4. Agent-to-Supervisor  ratio = Available Time / ( Cases * Help Time)

Step 3: Organize your current staff by experience category and calculate your Agent Experience Index.

  • Agent Experience Index = { [(A:SN / A:SE ) * HN ] + [(A:SI / A:SE ) * HI ] + HE } / HT


  • A:SN = Agent-to-Supervisor Ratio for New Agents
  • A:SI = Agent-to-Supervisor Ratio for Intermediate Agents
  • A:SE = Agent-to-Supervisor Ratio for Experienced Agents
  • HN = Number of New Agents
  • HI = Number of Intermediate Agents
  • HE = Number of Experienced Agents
  • HT = Total Number of Agents

Step 4: Multiply the Agent-to-Supervisor ratio for “Experienced” agents by the Agent Experience Index to determine your Actual Required Agent-to-Supervisor ratio.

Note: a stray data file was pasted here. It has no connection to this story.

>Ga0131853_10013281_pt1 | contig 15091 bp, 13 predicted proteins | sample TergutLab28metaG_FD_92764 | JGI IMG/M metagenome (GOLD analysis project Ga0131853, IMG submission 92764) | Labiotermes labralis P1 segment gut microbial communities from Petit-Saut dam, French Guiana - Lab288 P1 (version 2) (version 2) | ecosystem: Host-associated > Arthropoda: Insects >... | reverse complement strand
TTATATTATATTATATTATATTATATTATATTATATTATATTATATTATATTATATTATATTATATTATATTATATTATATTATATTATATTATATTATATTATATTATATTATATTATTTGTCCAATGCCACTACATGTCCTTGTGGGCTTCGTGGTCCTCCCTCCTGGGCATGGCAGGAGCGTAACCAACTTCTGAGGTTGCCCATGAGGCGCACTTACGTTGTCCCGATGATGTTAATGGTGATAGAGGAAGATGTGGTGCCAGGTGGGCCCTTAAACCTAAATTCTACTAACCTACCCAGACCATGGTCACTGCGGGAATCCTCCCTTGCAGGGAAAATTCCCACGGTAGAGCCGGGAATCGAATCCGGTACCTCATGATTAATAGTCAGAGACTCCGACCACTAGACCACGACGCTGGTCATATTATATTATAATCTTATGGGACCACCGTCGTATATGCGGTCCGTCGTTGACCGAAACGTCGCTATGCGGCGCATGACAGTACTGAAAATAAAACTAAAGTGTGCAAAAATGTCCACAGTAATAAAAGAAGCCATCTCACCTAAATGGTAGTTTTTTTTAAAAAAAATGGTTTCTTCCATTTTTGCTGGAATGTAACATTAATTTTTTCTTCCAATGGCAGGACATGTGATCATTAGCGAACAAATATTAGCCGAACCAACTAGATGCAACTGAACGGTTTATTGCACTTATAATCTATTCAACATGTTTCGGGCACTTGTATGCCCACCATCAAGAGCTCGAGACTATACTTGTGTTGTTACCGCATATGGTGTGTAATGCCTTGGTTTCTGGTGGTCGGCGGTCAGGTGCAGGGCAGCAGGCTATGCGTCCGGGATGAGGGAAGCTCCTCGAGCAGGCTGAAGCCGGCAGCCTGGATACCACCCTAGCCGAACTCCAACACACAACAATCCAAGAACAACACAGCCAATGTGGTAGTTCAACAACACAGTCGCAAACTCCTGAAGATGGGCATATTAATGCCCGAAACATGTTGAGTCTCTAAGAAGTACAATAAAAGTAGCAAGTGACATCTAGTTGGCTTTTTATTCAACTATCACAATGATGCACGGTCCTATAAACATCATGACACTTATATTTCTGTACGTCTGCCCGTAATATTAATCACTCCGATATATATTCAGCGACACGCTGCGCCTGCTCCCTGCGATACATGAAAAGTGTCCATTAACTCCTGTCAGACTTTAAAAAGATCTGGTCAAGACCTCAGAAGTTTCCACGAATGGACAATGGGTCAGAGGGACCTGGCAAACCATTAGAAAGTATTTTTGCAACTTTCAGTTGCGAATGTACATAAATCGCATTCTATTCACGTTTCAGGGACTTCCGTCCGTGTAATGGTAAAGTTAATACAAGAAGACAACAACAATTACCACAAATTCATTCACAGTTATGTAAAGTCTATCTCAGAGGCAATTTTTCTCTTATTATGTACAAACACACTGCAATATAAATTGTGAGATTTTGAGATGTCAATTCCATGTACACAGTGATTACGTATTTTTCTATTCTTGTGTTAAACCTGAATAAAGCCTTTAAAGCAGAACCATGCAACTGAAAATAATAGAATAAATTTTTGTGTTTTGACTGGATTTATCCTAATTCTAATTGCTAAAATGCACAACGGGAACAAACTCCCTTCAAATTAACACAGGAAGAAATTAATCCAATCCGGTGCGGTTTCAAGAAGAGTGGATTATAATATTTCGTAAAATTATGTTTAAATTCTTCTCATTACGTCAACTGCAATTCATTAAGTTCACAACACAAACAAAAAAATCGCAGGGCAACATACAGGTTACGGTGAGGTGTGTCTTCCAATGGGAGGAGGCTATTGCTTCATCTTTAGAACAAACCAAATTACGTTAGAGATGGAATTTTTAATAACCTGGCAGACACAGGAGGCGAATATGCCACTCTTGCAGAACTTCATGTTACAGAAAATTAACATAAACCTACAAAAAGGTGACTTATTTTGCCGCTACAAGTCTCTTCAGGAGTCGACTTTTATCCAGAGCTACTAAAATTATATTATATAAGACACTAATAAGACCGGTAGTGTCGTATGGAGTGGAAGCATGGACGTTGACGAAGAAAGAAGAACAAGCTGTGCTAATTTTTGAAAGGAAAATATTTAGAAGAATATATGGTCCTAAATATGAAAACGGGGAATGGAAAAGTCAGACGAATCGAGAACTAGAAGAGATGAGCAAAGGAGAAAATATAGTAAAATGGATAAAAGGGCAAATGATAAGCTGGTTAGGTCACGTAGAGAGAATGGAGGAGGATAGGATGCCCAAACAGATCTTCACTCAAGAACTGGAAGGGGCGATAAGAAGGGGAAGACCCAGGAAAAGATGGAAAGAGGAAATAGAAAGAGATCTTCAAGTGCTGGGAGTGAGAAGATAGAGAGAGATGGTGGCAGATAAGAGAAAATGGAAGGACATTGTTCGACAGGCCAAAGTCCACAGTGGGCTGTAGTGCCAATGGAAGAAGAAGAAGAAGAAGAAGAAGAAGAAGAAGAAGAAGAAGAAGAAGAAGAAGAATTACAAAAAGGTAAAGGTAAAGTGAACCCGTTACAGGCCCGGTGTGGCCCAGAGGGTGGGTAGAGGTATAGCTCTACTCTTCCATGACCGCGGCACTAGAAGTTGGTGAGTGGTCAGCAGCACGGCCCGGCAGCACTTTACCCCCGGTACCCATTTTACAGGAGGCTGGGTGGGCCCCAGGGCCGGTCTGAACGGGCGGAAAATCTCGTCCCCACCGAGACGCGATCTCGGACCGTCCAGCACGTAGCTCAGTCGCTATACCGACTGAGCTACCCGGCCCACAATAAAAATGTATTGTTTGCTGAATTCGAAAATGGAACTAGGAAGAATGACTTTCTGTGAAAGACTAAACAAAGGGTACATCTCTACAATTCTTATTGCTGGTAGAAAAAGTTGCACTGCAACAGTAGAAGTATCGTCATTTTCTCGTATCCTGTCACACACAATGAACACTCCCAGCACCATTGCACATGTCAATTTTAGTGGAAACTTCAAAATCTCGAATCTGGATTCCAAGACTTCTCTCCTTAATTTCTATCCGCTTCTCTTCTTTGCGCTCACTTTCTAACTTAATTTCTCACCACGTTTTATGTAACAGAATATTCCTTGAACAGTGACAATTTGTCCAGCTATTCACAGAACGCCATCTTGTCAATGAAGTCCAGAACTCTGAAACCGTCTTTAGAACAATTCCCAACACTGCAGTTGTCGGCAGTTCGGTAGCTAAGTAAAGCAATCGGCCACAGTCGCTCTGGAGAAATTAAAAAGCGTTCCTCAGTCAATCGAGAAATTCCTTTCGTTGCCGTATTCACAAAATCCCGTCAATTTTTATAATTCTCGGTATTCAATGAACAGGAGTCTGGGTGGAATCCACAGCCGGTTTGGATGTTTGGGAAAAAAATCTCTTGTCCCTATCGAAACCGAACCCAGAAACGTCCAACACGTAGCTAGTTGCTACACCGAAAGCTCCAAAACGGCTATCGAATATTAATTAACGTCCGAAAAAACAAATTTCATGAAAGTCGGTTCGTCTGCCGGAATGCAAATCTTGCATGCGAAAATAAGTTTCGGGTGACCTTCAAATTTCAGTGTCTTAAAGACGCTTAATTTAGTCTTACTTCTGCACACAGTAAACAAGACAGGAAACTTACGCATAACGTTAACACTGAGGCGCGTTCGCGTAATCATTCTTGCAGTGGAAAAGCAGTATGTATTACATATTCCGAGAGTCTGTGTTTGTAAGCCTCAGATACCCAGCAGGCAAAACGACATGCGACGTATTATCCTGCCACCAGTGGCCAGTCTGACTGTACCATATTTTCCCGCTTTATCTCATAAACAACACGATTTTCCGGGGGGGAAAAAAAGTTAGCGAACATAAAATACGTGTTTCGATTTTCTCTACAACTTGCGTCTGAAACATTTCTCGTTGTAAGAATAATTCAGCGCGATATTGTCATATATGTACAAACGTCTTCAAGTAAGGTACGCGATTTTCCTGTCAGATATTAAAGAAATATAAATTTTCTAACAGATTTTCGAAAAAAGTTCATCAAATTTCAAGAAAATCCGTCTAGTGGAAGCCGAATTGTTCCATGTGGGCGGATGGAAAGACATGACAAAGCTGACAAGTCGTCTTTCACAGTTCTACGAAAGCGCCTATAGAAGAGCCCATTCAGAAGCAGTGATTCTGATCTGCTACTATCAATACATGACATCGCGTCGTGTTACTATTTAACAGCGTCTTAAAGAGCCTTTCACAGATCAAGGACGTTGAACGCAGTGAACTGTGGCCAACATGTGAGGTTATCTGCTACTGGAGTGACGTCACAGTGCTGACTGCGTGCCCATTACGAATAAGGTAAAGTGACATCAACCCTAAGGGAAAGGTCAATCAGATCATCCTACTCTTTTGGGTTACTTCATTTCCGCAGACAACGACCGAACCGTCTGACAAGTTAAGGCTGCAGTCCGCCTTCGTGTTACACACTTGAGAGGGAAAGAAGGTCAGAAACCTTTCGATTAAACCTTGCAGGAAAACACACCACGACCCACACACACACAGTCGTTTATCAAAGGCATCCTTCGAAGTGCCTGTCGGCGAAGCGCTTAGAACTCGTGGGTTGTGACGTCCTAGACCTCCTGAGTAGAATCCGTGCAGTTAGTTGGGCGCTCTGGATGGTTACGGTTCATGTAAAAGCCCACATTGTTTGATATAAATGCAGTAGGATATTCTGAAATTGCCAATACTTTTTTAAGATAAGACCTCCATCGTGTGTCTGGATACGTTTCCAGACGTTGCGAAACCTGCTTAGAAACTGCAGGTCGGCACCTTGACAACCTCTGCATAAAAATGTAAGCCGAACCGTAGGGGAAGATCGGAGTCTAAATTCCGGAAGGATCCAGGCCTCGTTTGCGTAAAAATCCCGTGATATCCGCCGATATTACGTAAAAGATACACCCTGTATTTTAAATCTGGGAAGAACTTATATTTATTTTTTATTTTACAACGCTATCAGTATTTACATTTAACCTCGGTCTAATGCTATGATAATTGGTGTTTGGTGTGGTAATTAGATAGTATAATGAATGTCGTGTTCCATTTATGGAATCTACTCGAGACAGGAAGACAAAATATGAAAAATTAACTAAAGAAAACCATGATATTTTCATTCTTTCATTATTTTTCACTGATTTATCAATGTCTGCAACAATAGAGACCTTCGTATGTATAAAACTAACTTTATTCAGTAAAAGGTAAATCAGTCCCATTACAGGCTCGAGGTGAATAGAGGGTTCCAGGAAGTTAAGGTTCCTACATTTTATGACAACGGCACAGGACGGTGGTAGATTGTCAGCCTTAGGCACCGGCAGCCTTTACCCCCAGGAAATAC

Step 5: Create a forecast that includes future hiring and the progression that agents will make from one experience category to the next. Calculate the Agent Experience Index and Actual Required Agent-to-Supervisor ratio, and divide total agent headcount by the actual required Agent-to-Supervisor ratio to determine your required supervisor headcount.

James Armijo is Vice President of Sales and Services for Kareo, a leading provider of web-based medical billing software based in Irvine, CA.

James Armijo
James Armijo
Chief Operating Officer

James Armijo is currently the Chief Operating Officer at SmartCare, which is the leading cloud platform for childcare providers to modernize the management of their operations as well as effectively bill and engage with parents. Previously James was the Vice President of Billing Services at Kareo.